They may not wear capes and masks or drive around together in a car as tricked out as the Batmobile, but Adam West and Burt Ward’s personalities are almost identical to those of their characters; which accounts for a friendship that’s lasted as long as their show’s legacy.
“When we did the screen test,” says Ward, “Adam and I had an immediate chemistry. Within five minutes of meeting each other, he and I were both laughing. He was laughing at me and I was laughing at him. He found me like a seltzer water, effervescent, so much energy. He on the other hand, he thinks of himself like Maurice Chevalier or the Prime Minister of England, and he really is who he plays. So just like the great comedy teams of the past — Laurel and Hardy, Abbott and Costello — there was a dichotomy. We got along, we had this instant chemistry.”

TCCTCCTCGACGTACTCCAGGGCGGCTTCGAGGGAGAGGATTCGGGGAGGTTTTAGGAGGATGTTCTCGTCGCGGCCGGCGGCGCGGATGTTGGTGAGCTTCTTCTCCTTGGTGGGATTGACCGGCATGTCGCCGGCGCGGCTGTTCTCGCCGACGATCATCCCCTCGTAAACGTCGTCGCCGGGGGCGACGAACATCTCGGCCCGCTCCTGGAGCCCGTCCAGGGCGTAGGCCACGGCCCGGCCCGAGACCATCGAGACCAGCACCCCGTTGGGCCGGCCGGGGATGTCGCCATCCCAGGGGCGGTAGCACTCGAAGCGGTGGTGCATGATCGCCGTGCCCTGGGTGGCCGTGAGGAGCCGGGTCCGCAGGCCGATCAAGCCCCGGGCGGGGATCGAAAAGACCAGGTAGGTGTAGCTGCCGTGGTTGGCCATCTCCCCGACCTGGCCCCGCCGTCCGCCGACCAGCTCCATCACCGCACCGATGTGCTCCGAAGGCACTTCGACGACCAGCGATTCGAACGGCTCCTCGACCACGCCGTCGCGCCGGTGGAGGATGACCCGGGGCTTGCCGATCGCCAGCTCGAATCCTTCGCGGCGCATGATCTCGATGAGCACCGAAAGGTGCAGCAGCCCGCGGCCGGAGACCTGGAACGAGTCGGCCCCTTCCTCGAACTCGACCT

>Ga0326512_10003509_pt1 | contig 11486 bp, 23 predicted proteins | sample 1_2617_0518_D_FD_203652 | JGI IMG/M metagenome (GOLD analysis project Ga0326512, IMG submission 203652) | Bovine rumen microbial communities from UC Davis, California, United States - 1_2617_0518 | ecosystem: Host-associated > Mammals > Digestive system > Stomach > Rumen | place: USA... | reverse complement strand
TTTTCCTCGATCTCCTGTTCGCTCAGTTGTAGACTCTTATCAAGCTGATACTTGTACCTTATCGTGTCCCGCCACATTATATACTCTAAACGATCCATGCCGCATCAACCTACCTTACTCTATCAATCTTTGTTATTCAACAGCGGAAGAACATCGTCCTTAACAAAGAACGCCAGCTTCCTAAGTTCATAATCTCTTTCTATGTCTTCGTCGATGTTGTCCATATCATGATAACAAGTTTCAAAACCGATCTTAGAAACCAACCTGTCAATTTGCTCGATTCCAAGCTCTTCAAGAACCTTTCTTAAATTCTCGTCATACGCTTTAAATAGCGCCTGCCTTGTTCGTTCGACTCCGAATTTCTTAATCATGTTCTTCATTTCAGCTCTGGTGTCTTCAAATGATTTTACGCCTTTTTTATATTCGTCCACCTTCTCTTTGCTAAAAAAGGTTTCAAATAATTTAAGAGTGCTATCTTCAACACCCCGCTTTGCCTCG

Adam West created the Batusi while sitting in traffic
In Batman’s very first episode, “Hi Diddle Riddle”, the Riddler leads the Caped Crusader to a nightclub, where a spiked drink prompts him to hit the dance floor. What follows became known as the legendary “Batusi.” No less a filmmaker than Quentin Tarantino paid homage to it when John Travolta and Uma Thurman’s characters entered the dance contest in Pulp Fiction.
“It was a global dance craze,” laughs West. “I was on the way in to work. I was driving, and I had the script beside me, learning lines. I noticed I had to come up with something quite goofy, because Batman has been slipped a Mickey, a poison drink. I was listening to jazz on the radio, and I switched around, got some different music. I began to move on my car seat, and people looked at me strangely. I was watusing, then batusing while I drove.”
“Now,” he points out, much as his Batman would, “that’s not as dangerous as texting.”
Robin was the first person to fight Bruce Lee on screen
Despite the frequent indignities he suffered playing the Boy Wonder, Burt Ward looks back with pride at having been the very first person to fight Bruce Lee in a film or TV show. The martial arts legend’s first screen role was that of The Green Hornet’s Kato, who, with his green-clad employer, guest starred in one of Batman’s second season episodes.